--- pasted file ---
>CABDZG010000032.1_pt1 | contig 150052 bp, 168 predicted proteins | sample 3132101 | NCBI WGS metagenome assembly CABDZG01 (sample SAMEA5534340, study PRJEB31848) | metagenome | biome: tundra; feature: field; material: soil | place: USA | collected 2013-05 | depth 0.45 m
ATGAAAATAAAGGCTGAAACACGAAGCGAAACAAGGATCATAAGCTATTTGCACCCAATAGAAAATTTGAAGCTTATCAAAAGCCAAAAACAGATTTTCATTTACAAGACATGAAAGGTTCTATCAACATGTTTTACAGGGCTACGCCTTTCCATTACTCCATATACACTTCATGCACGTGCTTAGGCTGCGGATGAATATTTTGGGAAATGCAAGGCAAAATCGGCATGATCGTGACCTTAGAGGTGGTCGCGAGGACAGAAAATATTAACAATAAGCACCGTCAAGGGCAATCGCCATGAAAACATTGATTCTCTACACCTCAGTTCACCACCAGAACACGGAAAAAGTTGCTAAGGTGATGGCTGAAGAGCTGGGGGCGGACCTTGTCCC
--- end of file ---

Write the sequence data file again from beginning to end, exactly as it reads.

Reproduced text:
>CABDZG010000032.1_pt1 | contig 150052 bp, 168 predicted proteins | sample 3132101 | NCBI WGS metagenome assembly CABDZG01 (sample SAMEA5534340, study PRJEB31848) | metagenome | biome: tundra; feature: field; material: soil | place: USA | collected 2013-05 | depth 0.45 m
ATGAAAATAAAGGCTGAAACACGAAGCGAAACAAGGATCATAAGCTATTTGCACCCAATAGAAAATTTGAAGCTTATCAAAAGCCAAAAACAGATTTTCATTTACAAGACATGAAAGGTTCTATCAACATGTTTTACAGGGCTACGCCTTTCCATTACTCCATATACACTTCATGCACGTGCTTAGGCTGCGGATGAATATTTTGGGAAATGCAAGGCAAAATCGGCATGATCGTGACCTTAGAGGTGGTCGCGAGGACAGAAAATATTAACAATAAGCACCGTCAAGGGCAATCGCCATGAAAACATTGATTCTCTACACCTCAGTTCACCACCAGAACACGGAAAAAGTTGCTAAGGTGATGGCTGAAGAGCTGGGGGCGGACCTTGTCCC